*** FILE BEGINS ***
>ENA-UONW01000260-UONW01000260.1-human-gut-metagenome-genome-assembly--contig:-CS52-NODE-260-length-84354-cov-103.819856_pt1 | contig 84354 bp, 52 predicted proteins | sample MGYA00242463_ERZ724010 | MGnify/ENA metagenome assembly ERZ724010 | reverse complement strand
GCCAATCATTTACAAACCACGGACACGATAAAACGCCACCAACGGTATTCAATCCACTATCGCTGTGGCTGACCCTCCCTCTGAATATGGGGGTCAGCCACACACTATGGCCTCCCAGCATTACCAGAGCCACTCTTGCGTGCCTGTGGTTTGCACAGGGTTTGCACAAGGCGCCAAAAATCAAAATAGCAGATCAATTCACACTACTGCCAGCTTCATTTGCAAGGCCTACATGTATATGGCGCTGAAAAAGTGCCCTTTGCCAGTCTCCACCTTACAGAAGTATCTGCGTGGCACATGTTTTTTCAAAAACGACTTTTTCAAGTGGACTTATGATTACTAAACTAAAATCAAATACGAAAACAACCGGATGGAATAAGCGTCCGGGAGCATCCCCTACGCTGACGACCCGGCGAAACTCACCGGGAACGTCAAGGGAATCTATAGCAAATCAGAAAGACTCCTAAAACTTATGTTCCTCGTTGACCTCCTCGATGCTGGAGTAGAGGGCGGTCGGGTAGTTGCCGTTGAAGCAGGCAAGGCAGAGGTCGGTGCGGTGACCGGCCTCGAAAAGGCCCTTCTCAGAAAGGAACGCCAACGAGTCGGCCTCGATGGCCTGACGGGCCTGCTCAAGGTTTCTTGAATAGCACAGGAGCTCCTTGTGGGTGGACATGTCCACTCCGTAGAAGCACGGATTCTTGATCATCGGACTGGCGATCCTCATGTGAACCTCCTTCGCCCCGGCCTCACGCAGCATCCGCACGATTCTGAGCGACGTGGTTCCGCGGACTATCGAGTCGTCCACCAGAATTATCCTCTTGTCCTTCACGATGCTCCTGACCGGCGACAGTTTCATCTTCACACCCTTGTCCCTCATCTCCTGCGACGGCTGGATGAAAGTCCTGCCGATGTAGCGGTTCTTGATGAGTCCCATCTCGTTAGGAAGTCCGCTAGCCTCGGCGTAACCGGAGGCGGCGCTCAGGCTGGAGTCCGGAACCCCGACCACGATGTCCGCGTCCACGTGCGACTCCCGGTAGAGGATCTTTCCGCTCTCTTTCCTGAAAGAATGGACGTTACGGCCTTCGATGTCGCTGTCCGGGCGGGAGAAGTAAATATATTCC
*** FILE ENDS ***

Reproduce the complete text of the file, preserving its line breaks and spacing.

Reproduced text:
>ENA-UONW01000260-UONW01000260.1-human-gut-metagenome-genome-assembly--contig:-CS52-NODE-260-length-84354-cov-103.819856_pt1 | contig 84354 bp, 52 predicted proteins | sample MGYA00242463_ERZ724010 | MGnify/ENA metagenome assembly ERZ724010 | reverse complement strand
GCCAATCATTTACAAACCACGGACACGATAAAACGCCACCAACGGTATTCAATCCACTATCGCTGTGGCTGACCCTCCCTCTGAATATGGGGGTCAGCCACACACTATGGCCTCCCAGCATTACCAGAGCCACTCTTGCGTGCCTGTGGTTTGCACAGGGTTTGCACAAGGCGCCAAAAATCAAAATAGCAGATCAATTCACACTACTGCCAGCTTCATTTGCAAGGCCTACATGTATATGGCGCTGAAAAAGTGCCCTTTGCCAGTCTCCACCTTACAGAAGTATCTGCGTGGCACATGTTTTTTCAAAAACGACTTTTTCAAGTGGACTTATGATTACTAAACTAAAATCAAATACGAAAACAACCGGATGGAATAAGCGTCCGGGAGCATCCCCTACGCTGACGACCCGGCGAAACTCACCGGGAACGTCAAGGGAATCTATAGCAAATCAGAAAGACTCCTAAAACTTATGTTCCTCGTTGACCTCCTCGATGCTGGAGTAGAGGGCGGTCGGGTAGTTGCCGTTGAAGCAGGCAAGGCAGAGGTCGGTGCGGTGACCGGCCTCGAAAAGGCCCTTCTCAGAAAGGAACGCCAACGAGTCGGCCTCGATGGCCTGACGGGCCTGCTCAAGGTTTCTTGAATAGCACAGGAGCTCCTTGTGGGTGGACATGTCCACTCCGTAGAAGCACGGATTCTTGATCATCGGACTGGCGATCCTCATGTGAACCTCCTTCGCCCCGGCCTCACGCAGCATCCGCACGATTCTGAGCGACGTGGTTCCGCGGACTATCGAGTCGTCCACCAGAATTATCCTCTTGTCCTTCACGATGCTCCTGACCGGCGACAGTTTCATCTTCACACCCTTGTCCCTCATCTCCTGCGACGGCTGGATGAAAGTCCTGCCGATGTAGCGGTTCTTGATGAGTCCCATCTCGTTAGGAAGTCCGCTAGCCTCGGCGTAACCGGAGGCGGCGCTCAGGCTGGAGTCCGGAACCCCGACCACGATGTCCGCGTCCACGTGCGACTCCCGGTAGAGGATCTTTCCGCTCTCTTTCCTGAAAGAATGGACGTTACGGCCTTCGATGTCGCTGTCCGGGCGGGAGAAGTAAATATATTCC